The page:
He says at any given time the shadow of identity, background and pain never leave anyone, anywhere. Precisely why his work revolves around these themes.
Theatre director Sahidul Haque, whose play ‘The Old Man’ won four awards at Mahindra Excellence in Theatre Awards (META) in 2020 and will be staged during the physical festival scheduled to be held from July 7 to 10 in the capital agrees that it is hard to look at his work divorced from his home state of Assam.
‘The Old Man’ which is an Assamese adaptation of Hemingway’s ‘The Old Man and the Sea’ deals with the eternal conflict between human exploitation of nature and nature’s ways of coping with it. Themes of loneliness and isolation heighten the surrounding tumult.
Haque, who also made the critically-acclaimed play ‘Bubbles in the River’ tells IANS, ” One associates Assam with greenery, nature and beauty. My father is a farmer, something that I have seen him doing ever since I was a child. Also, when you live in a state like Assam, the natural surroundings become an indispensable part of you in every way, no wonder the themes of both the plays are so close to the surroundings of my childhood.”
Also a painter, actor and dancer, he says that the visual art has been instrumental in shaping him into what he is today. “Painting teaches you balance and light. The things from my childhood help me in my design. The reason I create movements the way I do is all thanks to the environment I grew up in and my background in visual arts.”
In ‘The Old Man’, he sees the character as his father and the boy as himself. Stressing that his father was always supportive including his decision to do theatre, Haque recalls, “The play did not develop overnight, but was put together over a long time.”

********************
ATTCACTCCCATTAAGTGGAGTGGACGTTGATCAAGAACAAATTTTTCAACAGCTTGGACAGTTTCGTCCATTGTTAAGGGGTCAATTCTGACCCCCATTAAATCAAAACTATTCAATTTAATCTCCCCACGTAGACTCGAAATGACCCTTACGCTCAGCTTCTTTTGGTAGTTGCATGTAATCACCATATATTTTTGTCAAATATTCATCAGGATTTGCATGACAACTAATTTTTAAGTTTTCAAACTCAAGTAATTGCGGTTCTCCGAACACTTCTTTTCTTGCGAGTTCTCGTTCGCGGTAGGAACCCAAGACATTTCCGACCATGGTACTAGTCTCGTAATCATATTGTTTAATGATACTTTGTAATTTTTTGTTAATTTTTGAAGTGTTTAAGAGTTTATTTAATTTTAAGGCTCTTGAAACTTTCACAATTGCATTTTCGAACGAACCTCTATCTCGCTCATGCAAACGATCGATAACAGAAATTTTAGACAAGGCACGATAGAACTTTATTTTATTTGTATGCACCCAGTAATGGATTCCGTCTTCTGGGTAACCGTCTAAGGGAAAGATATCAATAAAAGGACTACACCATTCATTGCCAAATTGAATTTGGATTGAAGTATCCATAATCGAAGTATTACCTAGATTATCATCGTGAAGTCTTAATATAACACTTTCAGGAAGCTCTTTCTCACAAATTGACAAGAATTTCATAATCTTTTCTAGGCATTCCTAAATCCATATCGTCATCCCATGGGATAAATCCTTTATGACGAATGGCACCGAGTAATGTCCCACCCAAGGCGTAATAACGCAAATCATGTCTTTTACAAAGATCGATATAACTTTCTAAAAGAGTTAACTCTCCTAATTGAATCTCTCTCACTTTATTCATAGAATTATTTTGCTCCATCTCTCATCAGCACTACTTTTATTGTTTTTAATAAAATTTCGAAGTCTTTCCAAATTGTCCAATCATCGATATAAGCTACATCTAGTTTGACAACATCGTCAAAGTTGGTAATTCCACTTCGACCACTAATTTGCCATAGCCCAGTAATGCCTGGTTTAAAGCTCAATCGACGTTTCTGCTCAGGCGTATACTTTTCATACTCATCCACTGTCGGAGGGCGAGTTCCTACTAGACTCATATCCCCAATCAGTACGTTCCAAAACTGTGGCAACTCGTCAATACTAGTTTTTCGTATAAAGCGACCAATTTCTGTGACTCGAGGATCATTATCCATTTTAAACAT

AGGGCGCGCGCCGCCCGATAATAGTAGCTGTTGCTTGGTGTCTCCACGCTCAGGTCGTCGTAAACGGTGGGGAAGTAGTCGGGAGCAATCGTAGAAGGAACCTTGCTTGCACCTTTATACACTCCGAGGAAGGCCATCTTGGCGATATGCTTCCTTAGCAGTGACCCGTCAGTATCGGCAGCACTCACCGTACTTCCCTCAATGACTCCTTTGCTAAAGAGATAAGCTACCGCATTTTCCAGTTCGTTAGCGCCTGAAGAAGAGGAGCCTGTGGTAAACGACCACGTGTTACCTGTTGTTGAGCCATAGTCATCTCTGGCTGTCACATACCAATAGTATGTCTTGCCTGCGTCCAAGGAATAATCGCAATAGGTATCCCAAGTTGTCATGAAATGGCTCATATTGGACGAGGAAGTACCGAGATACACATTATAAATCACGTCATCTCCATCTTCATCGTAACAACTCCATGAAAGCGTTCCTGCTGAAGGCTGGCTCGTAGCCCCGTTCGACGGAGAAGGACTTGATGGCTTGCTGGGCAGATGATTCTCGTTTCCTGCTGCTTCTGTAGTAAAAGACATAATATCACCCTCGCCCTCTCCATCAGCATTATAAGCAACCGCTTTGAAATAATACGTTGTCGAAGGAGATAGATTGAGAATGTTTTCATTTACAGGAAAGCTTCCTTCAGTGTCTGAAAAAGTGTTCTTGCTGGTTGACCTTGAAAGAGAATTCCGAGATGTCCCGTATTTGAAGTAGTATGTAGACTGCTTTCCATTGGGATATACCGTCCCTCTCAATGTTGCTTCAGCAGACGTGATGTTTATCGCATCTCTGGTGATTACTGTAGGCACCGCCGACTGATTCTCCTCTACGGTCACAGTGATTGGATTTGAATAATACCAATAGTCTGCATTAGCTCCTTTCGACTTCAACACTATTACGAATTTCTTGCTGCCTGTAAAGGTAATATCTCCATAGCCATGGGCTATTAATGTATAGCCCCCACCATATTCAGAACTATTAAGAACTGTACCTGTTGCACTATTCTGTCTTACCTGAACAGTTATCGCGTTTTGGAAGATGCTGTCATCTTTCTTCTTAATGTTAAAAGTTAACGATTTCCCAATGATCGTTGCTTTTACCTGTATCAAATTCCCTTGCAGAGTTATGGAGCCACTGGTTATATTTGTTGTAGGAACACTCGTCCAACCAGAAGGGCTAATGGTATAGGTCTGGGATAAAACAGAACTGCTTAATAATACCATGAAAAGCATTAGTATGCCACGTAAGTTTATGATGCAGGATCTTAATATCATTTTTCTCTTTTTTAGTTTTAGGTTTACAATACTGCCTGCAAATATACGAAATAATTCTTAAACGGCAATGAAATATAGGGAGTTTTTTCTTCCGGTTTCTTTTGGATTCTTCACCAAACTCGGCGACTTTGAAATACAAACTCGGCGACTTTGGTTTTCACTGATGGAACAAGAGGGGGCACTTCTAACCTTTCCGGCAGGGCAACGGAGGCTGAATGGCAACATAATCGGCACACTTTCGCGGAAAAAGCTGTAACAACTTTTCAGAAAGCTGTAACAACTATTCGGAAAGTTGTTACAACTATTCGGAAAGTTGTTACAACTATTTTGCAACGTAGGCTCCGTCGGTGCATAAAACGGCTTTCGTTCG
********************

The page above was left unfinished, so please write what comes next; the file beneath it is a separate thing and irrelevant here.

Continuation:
For someone whose plays are known for their bodywork, he says that he forever striving for a magical space that a set of movements can create in time. “I am constantly trying to develop a style of my own. The thing with movement is that there is nothing permanent about it. And I keep that in mind while designing it. Someone moves, then another one does, and a movement is shaped. The same, when done by a different set of people, carries a distinct personality.”
Interesting, a few years back, the director did the play ‘Black Rain’ about children in conflicts with youngsters from Delhi. He says that he wanted to take the metro kids out of the limited circle of what they face into an alien environment. “The play is about a child’s point of view of war. How children are playing games in sites of war and how it affects them psychologically.”
Haque, who has worked with children for several years feels it makes little sense to classify any production as children’s theatre. “I do not see why plays should be different for adults and children. And I don’t force it upon anyone on how to do a play. Like when children talk about LGBT rights, and just because they’re talking about a topic like that, doesn’t mean it’s adult play. There should be no difference. We need to grow up and stop associating children’s plays with animals etc.”
Currently working on his latest production titled ‘Chai Garam’, which deals with the labour that was forced to migrate to North-East, he says, “Even to this date they are being exploited, almost like bonded labour. The play brings forward their plight.”
(Sukant Deepak can be reached at firstname.lastname@example.org)